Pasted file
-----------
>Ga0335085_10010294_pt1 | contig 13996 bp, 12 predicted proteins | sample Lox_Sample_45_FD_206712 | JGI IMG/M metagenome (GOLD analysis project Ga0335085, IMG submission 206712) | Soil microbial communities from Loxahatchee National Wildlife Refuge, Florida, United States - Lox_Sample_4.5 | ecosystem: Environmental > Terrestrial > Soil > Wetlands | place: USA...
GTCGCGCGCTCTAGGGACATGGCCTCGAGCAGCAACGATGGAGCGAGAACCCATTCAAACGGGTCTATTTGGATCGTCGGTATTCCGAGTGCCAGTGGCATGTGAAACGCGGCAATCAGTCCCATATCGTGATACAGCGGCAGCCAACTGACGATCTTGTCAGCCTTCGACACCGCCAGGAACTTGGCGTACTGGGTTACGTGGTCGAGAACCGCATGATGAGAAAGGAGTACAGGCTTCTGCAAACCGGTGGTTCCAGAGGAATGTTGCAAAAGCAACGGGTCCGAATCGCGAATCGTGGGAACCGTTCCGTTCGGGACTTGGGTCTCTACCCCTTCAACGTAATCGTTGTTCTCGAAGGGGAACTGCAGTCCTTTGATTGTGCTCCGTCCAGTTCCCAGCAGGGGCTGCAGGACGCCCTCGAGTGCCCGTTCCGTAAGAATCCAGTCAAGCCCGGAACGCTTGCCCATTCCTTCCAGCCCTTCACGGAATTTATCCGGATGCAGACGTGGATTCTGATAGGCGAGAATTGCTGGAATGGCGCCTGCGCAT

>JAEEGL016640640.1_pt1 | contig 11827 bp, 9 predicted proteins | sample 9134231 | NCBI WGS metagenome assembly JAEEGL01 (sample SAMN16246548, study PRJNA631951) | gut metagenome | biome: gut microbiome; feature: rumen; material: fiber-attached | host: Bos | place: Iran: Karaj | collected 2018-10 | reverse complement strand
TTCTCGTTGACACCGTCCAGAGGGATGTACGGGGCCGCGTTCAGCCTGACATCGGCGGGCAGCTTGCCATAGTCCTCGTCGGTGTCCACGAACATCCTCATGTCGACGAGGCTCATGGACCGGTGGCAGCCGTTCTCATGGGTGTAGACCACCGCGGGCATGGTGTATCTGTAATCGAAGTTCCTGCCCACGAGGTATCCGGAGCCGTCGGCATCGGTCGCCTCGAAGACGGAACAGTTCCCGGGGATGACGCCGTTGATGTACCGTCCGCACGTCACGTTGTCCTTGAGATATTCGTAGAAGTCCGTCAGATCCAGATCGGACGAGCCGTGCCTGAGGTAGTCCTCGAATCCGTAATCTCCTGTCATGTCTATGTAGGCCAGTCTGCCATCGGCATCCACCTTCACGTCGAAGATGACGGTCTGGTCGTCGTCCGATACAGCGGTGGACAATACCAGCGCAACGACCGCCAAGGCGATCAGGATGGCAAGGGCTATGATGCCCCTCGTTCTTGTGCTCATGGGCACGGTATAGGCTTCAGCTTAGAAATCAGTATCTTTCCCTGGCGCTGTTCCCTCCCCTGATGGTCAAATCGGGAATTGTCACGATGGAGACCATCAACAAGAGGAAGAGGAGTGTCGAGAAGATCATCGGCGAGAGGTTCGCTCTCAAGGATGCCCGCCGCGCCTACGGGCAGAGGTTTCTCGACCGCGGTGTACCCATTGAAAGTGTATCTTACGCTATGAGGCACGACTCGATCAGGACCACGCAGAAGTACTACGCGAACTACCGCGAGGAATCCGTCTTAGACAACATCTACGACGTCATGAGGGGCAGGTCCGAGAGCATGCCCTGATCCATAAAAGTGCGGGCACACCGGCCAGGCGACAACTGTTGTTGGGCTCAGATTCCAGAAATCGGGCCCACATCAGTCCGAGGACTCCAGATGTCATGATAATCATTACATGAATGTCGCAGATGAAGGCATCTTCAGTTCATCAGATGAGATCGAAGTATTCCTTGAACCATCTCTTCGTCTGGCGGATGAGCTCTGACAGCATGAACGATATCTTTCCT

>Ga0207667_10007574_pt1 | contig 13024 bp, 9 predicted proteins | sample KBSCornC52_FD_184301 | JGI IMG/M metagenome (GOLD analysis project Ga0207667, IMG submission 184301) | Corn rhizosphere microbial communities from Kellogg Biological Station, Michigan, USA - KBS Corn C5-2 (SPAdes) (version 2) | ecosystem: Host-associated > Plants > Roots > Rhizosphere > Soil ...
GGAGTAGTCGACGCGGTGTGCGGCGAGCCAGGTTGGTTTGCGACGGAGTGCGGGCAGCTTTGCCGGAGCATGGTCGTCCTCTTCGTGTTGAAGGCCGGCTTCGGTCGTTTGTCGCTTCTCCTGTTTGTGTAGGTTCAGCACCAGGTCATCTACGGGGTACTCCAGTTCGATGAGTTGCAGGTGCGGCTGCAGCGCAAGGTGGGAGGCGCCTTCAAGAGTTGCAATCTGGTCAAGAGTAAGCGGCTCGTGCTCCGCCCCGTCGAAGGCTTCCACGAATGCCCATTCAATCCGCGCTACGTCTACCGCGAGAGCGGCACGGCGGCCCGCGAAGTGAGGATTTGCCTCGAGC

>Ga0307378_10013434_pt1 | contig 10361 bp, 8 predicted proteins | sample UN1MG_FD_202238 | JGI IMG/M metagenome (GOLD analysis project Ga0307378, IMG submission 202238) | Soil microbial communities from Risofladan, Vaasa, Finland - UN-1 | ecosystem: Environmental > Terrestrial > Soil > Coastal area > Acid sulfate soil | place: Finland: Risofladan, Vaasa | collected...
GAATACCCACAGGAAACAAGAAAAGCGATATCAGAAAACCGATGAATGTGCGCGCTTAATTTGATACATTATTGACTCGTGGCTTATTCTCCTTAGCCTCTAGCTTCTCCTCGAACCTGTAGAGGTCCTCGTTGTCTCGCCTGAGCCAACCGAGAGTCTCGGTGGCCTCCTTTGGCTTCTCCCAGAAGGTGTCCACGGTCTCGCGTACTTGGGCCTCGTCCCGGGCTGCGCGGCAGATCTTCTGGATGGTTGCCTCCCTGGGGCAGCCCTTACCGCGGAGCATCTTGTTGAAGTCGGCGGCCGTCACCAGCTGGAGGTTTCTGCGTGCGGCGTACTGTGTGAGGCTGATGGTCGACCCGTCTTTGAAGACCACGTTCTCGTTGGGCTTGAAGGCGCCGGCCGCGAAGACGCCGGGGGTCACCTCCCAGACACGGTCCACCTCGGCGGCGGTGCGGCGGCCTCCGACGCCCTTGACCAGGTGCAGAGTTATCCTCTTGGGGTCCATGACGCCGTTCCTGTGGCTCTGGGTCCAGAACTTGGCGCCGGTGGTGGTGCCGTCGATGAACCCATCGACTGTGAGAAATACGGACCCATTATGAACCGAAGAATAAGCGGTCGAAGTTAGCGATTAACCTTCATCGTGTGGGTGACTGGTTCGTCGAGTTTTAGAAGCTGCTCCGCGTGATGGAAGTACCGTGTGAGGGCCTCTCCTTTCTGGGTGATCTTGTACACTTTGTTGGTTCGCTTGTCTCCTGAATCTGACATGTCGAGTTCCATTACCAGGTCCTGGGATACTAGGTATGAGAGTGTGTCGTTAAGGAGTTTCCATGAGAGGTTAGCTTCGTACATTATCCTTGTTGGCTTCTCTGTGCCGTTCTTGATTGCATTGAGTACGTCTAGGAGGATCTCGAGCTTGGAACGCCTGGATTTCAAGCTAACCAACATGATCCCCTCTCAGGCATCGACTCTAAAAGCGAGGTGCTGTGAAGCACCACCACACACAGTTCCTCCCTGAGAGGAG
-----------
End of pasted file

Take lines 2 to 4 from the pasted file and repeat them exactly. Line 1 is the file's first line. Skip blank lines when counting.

GTCGCGCGCTCTAGGGACATGGCCTCGAGCAGCAACGATGGAGCGAGAACCCATTCAAACGGGTCTATTTGGATCGTCGGTATTCCGAGTGCCAGTGGCATGTGAAACGCGGCAATCAGTCCCATATCGTGATACAGCGGCAGCCAACTGACGATCTTGTCAGCCTTCGACACCGCCAGGAACTTGGCGTACTGGGTTACGTGGTCGAGAACCGCATGATGAGAAAGGAGTACAGGCTTCTGCAAACCGGTGGTTCCAGAGGAATGTTGCAAAAGCAACGGGTCCGAATCGCGAATCGTGGGAACCGTTCCGTTCGGGACTTGGGTCTCTACCCCTTCAACGTAATCGTTGTTCTCGAAGGGGAACTGCAGTCCTTTGATTGTGCTCCGTCCAGTTCCCAGCAGGGGCTGCAGGACGCCCTCGAGTGCCCGTTCCGTAAGAATCCAGTCAAGCCCGGAACGCTTGCCCATTCCTTCCAGCCCTTCACGGAATTTATCCGGATGCAGACGTGGATTCTGATAGGCGAGAATTGCTGGAATGGCGCCTGCGCAT

>JAEEGL016640640.1_pt1 | contig 11827 bp, 9 predicted proteins | sample 9134231 | NCBI WGS metagenome assembly JAEEGL01 (sample SAMN16246548, study PRJNA631951) | gut metagenome | biome: gut microbiome; feature: rumen; material: fiber-attached | host: Bos | place: Iran: Karaj | collected 2018-10 | reverse complement strand
TTCTCGTTGACACCGTCCAGAGGGATGTACGGGGCCGCGTTCAGCCTGACATCGGCGGGCAGCTTGCCATAGTCCTCGTCGGTGTCCACGAACATCCTCATGTCGACGAGGCTCATGGACCGGTGGCAGCCGTTCTCATGGGTGTAGACCACCGCGGGCATGGTGTATCTGTAATCGAAGTTCCTGCCCACGAGGTATCCGGAGCCGTCGGCATCGGTCGCCTCGAAGACGGAACAGTTCCCGGGGATGACGCCGTTGATGTACCGTCCGCACGTCACGTTGTCCTTGAGATATTCGTAGAAGTCCGTCAGATCCAGATCGGACGAGCCGTGCCTGAGGTAGTCCTCGAATCCGTAATCTCCTGTCATGTCTATGTAGGCCAGTCTGCCATCGGCATCCACCTTCACGTCGAAGATGACGGTCTGGTCGTCGTCCGATACAGCGGTGGACAATACCAGCGCAACGACCGCCAAGGCGATCAGGATGGCAAGGGCTATGATGCCCCTCGTTCTTGTGCTCATGGGCACGGTATAGGCTTCAGCTTAGAAATCAGTATCTTTCCCTGGCGCTGTTCCCTCCCCTGATGGTCAAATCGGGAATTGTCACGATGGAGACCATCAACAAGAGGAAGAGGAGTGTCGAGAAGATCATCGGCGAGAGGTTCGCTCTCAAGGATGCCCGCCGCGCCTACGGGCAGAGGTTTCTCGACCGCGGTGTACCCATTGAAAGTGTATCTTACGCTATGAGGCACGACTCGATCAGGACCACGCAGAAGTACTACGCGAACTACCGCGAGGAATCCGTCTTAGACAACATCTACGACGTCATGAGGGGCAGGTCCGAGAGCATGCCCTGATCCATAAAAGTGCGGGCACACCGGCCAGGCGACAACTGTTGTTGGGCTCAGATTCCAGAAATCGGGCCCACATCAGTCCGAGGACTCCAGATGTCATGATAATCATTACATGAATGTCGCAGATGAAGGCATCTTCAGTTCATCAGATGAGATCGAAGTATTCCTTGAACCATCTCTTCGTCTGGCGGATGAGCTCTGACAGCATGAACGATATCTTTCCT